The site is a year old, and about 7,000 people visit it each day -- which doesn't sound like all that many until you consider who these readers are. "I know the folks at the AP read my blog for ideas," Bashman says. So do other journalists, for whom Bashman's site has become a one-stop shop for legal information. And due to the site's success, Bashman -- who works full-time as an attorney but who considers himself a kind of journalist -- has broken in. He's often quoted as an expert on appellate court processes, and he's been able to translate his success into other ventures; a piece he wrote for Slate is prominently posted on his site with the hopeful title, "My First Slate Essay."

So, considering his success, does Bashman think that he may prove Powell's point -- the Web has made it easy for people to break into media? No. He doesn't think so at all. Bashman notes that not everyone has access to the Internet or has the resources to do something like what he does. "People who have a weblog don't often have the resources to do independent reporting. I'm fortunate enough to cover a subject where material is freely released by federal courts," he says. But if you're trying to do some real reporting -- something that takes time and money -- you'd need more than a blog behind you.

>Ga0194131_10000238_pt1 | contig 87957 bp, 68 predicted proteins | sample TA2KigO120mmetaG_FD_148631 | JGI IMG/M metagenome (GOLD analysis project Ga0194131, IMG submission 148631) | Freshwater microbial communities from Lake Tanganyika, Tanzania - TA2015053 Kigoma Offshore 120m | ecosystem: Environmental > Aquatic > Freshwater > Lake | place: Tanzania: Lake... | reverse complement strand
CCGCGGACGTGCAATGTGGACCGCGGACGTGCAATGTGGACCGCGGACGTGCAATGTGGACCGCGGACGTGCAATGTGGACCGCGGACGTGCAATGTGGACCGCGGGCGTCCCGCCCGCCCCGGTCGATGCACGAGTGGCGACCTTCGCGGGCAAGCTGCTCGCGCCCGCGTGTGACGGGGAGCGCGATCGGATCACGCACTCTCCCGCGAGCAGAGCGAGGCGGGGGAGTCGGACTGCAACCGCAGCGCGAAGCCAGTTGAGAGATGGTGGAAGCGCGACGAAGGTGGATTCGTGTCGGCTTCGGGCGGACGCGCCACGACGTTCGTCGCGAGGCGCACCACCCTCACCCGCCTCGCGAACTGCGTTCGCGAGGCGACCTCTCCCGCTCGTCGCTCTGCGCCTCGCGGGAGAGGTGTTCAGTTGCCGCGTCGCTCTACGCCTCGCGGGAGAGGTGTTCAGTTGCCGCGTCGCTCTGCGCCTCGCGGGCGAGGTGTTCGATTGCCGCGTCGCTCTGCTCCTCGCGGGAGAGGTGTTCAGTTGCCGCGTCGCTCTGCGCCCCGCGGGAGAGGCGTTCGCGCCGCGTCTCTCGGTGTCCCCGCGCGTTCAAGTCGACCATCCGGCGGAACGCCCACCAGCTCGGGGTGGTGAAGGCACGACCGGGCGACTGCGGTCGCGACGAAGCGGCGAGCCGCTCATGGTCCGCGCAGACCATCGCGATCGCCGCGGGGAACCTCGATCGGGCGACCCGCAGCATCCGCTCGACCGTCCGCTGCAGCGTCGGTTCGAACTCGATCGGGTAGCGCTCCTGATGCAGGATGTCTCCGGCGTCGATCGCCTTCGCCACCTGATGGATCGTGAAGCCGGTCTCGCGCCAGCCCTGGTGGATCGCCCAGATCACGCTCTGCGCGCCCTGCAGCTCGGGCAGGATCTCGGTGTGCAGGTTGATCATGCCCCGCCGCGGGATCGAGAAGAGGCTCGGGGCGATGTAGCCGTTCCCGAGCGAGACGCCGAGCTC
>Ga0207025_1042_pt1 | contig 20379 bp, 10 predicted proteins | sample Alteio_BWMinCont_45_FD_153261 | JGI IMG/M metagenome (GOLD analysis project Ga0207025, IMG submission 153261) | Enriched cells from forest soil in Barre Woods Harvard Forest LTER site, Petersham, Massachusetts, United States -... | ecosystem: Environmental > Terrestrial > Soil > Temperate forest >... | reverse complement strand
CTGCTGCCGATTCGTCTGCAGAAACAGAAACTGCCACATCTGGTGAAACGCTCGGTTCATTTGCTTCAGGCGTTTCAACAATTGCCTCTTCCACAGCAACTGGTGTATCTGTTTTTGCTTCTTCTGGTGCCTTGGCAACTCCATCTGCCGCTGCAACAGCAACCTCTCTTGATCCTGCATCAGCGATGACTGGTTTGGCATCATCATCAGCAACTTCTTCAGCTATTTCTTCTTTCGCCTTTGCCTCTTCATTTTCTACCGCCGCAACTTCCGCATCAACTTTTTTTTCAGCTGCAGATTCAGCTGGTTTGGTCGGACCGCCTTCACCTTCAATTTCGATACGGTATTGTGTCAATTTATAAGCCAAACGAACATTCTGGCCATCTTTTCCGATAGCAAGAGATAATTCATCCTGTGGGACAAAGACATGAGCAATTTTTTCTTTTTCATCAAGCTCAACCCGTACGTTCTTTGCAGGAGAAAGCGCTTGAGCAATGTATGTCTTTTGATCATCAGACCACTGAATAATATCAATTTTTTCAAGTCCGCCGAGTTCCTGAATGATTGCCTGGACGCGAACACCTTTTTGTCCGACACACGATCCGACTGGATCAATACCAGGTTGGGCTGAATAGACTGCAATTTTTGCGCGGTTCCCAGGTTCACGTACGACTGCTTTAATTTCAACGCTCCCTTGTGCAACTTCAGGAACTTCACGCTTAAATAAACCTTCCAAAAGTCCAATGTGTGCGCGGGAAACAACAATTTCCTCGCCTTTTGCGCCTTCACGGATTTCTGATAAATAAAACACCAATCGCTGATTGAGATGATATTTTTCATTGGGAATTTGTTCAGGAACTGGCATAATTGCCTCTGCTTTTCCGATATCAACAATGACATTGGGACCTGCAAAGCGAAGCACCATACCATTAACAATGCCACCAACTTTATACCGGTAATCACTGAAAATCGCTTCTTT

And Bashman, too, worries that an increasingly consolidated media world may somehow hurt blogs like his. "The masses haven't discovered this aspect of the Web, and whether they do or don't following further consolidation will remain to be seen," he says. "Certainly the forces of the big media may not want that."

Powell frequently notes that it was not his idea to rewrite media rules -- it was Congress' idea. Under the Telecommunications Act of 1996, the FCC is required to perform a biennial review of its rules on media, and Powell says that Congress required the FCC to rigorously defend its actions. "Congress shifted the burden to the FCC, rather than the industry, to demonstrate the need for a rule," he said in a speech in March. "If we cannot conclude a rule is necessary, we are commanded to modify or eliminate it. And, we will have to do this exercise every two years. The congressional bias is for deregulation and the standard for maintaining a rule is an enormous hill to climb."